Just as impunity gives human rights violators a green light to continue their abuse, letting economic criminals off the hook will lead to more corruption.
The commission declared that through July 1, 2016, it has received 685 requests for reconciliation from the government as a victim of misappropriation of public funds and 1,800 other requests from individuals.
While both the Truth and Dignity Commission and the proposed economic reconciliation commission provide a measure of amnesty for economic crimes in exchange for restitution, there are major differences.
In contrast to the mediation process provided by the transitional justice law, which is premised on truth-telling, the proposed economic reconciliation bill would keep confidential both the information obtained from violators who enter the reconciliation process and the commission’s decisions.
This secrecy would undermine the possibility of learning from the findings, or reforming institutions based on them. In addition, the bill provides that no person or institution will be permitted to use information obtained “in the framework of this law for another purpose or in another setting.” This article would effectively preempt the Truth and Dignity Commission from fulfilling its mandate to map the extent of economic crimes committed under the ousted regime.
Another difference between the two mechanisms is their degree of autonomy. The reconciliation commission would be an administrative body, appointed by the executive branch, and would lack the administrative and financial autonomy granted to the Truth and Dignity Commission. Its members would not be granted functional immunity for their work, leaving them more vulnerable to political pressure or retaliation.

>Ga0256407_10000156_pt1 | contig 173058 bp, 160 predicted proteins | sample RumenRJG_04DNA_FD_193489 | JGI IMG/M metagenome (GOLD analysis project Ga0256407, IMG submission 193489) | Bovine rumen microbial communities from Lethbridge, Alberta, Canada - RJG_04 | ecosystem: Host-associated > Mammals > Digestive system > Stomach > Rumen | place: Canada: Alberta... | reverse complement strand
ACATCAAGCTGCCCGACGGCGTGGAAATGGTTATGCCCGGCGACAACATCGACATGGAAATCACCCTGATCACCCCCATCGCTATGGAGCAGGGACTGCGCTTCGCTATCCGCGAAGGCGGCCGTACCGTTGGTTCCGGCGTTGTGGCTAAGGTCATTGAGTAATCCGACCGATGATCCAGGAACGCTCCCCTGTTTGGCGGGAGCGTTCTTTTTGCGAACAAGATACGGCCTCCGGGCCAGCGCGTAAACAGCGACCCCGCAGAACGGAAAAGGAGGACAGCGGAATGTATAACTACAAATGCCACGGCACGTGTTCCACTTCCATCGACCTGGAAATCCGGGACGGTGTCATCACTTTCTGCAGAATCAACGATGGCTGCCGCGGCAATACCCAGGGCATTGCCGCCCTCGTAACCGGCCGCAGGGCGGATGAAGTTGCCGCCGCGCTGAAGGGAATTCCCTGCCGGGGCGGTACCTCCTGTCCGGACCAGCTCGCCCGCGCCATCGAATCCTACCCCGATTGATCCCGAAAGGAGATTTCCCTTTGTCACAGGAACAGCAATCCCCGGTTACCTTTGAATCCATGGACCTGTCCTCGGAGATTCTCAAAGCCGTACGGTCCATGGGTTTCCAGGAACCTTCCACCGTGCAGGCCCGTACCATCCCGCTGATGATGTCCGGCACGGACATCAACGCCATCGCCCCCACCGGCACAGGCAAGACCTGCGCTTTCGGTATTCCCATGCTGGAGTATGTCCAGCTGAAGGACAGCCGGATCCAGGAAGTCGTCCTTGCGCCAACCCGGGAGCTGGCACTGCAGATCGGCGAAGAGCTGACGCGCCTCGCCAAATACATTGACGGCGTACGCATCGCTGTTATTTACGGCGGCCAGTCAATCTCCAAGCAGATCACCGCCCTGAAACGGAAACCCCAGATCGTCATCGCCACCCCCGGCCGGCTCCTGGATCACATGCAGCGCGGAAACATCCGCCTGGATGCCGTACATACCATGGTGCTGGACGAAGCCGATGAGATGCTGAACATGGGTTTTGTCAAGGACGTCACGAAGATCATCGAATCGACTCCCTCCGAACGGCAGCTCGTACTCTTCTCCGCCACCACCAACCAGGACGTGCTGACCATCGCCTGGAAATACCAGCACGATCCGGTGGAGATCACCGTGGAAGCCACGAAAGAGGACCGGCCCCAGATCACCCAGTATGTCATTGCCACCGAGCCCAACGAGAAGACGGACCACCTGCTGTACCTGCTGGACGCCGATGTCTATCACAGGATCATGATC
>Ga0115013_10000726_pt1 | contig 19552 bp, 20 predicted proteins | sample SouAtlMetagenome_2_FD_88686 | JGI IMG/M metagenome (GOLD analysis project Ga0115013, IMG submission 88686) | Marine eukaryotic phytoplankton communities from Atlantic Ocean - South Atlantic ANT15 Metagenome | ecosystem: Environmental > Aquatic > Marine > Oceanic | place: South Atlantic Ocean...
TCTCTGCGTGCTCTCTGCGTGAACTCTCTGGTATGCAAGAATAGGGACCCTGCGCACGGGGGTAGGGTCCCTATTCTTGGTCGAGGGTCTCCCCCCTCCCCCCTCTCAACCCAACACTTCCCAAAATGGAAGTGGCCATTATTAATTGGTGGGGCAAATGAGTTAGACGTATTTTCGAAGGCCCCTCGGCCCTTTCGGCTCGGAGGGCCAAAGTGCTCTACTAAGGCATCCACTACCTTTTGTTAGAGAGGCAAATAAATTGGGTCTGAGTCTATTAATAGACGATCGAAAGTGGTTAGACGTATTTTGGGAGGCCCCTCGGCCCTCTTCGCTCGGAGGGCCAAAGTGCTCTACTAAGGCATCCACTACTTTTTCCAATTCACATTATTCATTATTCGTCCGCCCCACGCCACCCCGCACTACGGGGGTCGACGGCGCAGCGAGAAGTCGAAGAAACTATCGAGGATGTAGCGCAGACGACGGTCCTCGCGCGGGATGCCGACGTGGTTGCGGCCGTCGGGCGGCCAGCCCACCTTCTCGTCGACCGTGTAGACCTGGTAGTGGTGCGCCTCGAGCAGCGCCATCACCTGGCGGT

The proposed law, by granting blanket amnesty to public officials, would also hamper the government’s ability to establish a vetting process within the public administration to assess the integrity and suitability of government agents and public officials for their jobs in light of any past involvement in corruption. Vetting is viewed as an essential part of transitional justice and aims to exclude officials complicit in serious abuses so that public institutions regain public trust and protect human rights.
Human Rights Watch research in various countries showed that corruption often causes or exacerbates human rights violations. Resolution 23/9 of the United Nations Human Rights Council recognized “that all forms of corruption can have a serious negative impact on the enjoyment of all human rights.” A study by the Office of the United Nations High Commissioner for Human Rights showed that “corruption undermines a State’s human rights obligation to maximize available resources for the progressive realization of rights recognized in Article 2 of the International Covenant on Economic, Social and Cultural Rights.”
The UN Convention against Corruption, which took effect in 2005, requires states to prevent and criminalize corruption and take measures to recover stolen assets.
“The draft law would dispense with the vast legacy of corruption in an atmosphere of secrecy, which is the last thing a country needs if it is to fight this scourge,” Guellali said.
Press release by Human Rights Watch